In spite of course load reduction, some faculty anticipate teaching additional classes

On November 13, the Phoenix published an article examining the current state of the College’s plan to shift the annual faculty course load from five courses to four. This shift would match many peer institutions and is designed to allow faculty more time for research. Administrators expect to complete the transition from a 3-2 course load to a 2-2 course load by 2020. Due to the shrinking faculty course load as well as a growing student body, each department feels pressure to reduce class offerings and increase class sizes. To provide relief on this front, the college also plans to hire between 25 and 30 new faculty members by 2020.

It is unclear, however, at what time and in which departments these new faculty lines will open up. In making the transition to a four-course load standard, each department faces its own challenges that are complicated by this uncertainty.

“The transition to 2-2 is actually very challenging for the classics department because we are not in a position where we can just increase the enrollments of a few of our classes in order to get rid of a couple classes,” said Grace Ledbetter, professor and chair of the Classics department. “We have a very fine-tuned program, and we need every class that we have. But that means if we go down to 2-2 we would either have to teach overload … or we’re going to have to hire someone to teach those at least two or three courses.”

In many departments where such a resource gap will exist, the college may choose to create a temporary position rather than open another tenure line.

“If we had a new faculty member who was integrated into the department, that would be one thing. But if we have to hire an adjunct or a temporary person we probably would rather do it ourselves, for a number of reasons,” said Ledbetter. “And that’s because we have thought really hard about how to best teach our courses and how they fit into our overall program. It’s very difficult to hire someone to drop into one of those courses and do it in such a way that it is integrated into our program as a whole … The reality of it is that we probably will end up teaching in overload, so we probably won’t go to 2-2.”

Only some of the faculty members in the department, Ledbetter stated, would realistically be able to make the transition.

“I would hope that the college would acknowledge that for some departments, like classics, it’s not going to be possible for every professor in the department to switch to a 2-2 load and that in fact what will probably end up happening is at least half of us will end up teaching 3-2 in any given year,” she said.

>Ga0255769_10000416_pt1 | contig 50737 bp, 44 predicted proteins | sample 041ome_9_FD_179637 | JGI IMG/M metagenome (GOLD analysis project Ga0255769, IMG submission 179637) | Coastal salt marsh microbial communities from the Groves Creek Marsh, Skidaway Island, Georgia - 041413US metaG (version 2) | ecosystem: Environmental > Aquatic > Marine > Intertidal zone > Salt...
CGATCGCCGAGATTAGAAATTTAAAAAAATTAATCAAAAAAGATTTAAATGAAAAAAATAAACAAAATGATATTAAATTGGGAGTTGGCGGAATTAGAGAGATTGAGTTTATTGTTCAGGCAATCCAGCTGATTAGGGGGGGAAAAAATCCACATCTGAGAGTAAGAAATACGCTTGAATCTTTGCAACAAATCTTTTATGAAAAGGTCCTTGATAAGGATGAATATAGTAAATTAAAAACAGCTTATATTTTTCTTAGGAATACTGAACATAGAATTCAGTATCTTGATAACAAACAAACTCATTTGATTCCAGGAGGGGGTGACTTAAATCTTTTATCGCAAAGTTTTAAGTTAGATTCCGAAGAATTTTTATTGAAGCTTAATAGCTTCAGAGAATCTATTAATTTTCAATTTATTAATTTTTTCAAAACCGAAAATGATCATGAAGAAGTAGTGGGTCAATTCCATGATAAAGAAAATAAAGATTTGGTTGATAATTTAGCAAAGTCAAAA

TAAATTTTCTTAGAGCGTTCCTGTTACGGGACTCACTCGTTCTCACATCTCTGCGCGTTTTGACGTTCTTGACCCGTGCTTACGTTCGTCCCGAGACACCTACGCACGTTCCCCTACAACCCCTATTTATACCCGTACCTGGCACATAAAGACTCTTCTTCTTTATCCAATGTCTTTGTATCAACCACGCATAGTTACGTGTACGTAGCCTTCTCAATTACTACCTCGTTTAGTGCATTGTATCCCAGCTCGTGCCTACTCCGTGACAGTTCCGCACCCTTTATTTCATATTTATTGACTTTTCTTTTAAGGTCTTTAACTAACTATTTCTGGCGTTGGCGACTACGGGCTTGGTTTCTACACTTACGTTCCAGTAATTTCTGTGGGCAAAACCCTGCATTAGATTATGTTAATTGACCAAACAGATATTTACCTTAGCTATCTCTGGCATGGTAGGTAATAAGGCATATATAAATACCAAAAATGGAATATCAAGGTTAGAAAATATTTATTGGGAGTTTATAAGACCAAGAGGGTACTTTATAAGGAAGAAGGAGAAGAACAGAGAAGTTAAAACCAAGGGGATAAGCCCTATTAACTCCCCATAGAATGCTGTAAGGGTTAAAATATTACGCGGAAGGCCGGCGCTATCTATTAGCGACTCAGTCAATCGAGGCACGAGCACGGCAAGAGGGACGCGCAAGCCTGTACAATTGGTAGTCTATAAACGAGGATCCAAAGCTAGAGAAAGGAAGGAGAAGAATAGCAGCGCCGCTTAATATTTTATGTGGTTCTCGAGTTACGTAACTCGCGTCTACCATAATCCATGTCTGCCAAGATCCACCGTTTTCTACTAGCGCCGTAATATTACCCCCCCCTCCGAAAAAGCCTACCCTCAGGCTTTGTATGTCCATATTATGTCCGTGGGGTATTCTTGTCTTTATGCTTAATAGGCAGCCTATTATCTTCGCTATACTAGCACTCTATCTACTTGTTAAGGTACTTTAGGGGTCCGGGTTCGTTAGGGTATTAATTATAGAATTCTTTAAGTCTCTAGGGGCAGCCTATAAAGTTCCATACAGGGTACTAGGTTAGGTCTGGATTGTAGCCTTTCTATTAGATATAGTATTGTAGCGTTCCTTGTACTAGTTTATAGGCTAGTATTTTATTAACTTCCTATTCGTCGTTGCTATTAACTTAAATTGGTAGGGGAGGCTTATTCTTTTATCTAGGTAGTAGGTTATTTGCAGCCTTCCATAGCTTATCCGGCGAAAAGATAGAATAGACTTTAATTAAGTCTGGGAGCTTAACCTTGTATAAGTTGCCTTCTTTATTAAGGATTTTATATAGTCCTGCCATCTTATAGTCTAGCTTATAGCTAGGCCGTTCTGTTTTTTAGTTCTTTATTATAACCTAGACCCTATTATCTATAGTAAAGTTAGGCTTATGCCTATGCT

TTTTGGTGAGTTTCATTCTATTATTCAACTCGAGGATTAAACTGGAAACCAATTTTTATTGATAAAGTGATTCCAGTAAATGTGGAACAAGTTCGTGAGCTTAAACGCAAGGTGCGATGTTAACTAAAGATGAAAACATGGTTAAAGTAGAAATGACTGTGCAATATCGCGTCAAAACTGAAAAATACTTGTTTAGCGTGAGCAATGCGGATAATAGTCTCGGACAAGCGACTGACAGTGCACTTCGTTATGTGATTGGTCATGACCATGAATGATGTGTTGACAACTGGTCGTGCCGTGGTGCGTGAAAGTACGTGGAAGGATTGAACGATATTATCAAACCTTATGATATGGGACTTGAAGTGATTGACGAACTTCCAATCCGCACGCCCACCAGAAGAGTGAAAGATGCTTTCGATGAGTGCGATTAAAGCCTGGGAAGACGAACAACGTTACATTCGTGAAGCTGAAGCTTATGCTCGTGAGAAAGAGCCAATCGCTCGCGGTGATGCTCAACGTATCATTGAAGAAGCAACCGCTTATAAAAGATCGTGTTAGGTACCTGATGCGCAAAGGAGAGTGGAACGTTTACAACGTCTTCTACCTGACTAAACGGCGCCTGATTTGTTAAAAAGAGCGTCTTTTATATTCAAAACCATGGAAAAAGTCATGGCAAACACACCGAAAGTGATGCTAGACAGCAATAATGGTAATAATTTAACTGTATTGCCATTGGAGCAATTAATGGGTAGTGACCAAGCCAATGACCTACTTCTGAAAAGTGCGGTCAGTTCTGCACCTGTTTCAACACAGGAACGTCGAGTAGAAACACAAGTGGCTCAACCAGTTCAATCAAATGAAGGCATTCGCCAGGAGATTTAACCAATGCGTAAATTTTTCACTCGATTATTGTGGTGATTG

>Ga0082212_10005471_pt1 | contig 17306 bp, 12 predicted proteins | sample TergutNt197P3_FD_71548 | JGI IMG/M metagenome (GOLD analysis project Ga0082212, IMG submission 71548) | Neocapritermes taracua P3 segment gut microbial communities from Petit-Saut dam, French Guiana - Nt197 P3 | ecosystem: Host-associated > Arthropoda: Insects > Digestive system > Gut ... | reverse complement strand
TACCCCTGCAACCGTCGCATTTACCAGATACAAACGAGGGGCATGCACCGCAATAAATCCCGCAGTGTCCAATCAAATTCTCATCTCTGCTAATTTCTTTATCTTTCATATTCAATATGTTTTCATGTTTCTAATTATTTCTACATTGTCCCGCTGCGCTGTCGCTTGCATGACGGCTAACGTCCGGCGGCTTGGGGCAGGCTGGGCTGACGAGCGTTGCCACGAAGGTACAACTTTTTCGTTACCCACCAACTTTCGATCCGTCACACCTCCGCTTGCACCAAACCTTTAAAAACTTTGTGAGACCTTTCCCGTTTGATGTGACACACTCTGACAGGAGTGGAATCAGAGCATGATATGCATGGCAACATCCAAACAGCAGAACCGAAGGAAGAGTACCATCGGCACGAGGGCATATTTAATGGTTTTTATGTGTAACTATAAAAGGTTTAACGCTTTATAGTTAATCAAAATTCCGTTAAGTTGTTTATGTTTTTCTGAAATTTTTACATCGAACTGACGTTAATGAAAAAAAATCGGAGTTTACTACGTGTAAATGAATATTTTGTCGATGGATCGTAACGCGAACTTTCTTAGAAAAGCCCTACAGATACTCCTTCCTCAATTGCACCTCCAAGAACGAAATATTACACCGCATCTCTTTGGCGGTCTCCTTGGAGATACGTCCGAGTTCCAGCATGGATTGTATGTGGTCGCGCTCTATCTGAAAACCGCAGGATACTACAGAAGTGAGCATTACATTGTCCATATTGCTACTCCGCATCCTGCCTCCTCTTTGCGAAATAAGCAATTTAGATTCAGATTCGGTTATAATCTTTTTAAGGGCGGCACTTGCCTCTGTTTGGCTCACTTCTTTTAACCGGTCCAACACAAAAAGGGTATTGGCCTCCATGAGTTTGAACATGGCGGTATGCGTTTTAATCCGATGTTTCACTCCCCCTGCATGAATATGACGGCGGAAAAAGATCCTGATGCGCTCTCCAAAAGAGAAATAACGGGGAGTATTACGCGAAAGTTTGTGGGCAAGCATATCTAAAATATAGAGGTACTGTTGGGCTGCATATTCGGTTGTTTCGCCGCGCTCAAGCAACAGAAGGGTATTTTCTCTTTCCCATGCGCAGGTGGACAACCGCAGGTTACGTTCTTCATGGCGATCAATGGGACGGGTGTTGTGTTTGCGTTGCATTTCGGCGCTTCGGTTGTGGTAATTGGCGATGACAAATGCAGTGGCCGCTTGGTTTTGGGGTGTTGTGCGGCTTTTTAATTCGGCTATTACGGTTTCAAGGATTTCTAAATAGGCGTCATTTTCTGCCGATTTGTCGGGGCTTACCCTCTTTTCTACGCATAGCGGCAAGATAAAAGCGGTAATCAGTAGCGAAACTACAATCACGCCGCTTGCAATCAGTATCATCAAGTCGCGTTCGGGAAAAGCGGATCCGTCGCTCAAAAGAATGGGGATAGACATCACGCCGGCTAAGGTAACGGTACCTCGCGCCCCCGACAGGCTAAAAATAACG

Each department is experiencing the strains of the five-to-four course load transition in a different way. The size, program and subject matter of each department shape the way that they respond to the course load changes. The challenges faced by a small humanities department that requires small class sizes, like classics, are different from those faced by larger natural science departments, such as engineering.

“One of the things that is perhaps unusual … [about] our department is that though we are all engineers there are at least four or five different fields of engineering represented by this one department and therefore the course offerings are not fully fungible, or swappable,” said Professor of Engineering Carr Everbach, who spoke as a professor rather in his role as department chair. “Some of us can teach some other people’s courses, but not everyone can teach everybody else’s courses.”

The result, explained Everbach, is that if a professor in the engineering department were to make the transition to a lower course load right now, it would be exceptionally difficult for the department to cover that professor’s courses. In all likelihood, the affected courses would simply be offered far less often.

Losing courses, Everbach said, is a bigger problem for the engineering department than the problem of large class sizes.

“In aggregate, the five to four conversion means that each faculty member will on average teach 20 percent fewer courses,” explained Everbach. “Engineering is one of the few departments that has an external accreditation body … In order for our students to come out of here with the the requisite understanding that they’ll need to go on and be practicing engineers.”

In order to fill the gap created by the course load transition, Everbach said, the department will need two new faculty positions, and he hopes that the department will get both by 2020, when the course load transition is supposed to be finalized. As such, the engineering department has set aside space for two extra offices and labs in the new biology, engineering and psychology building.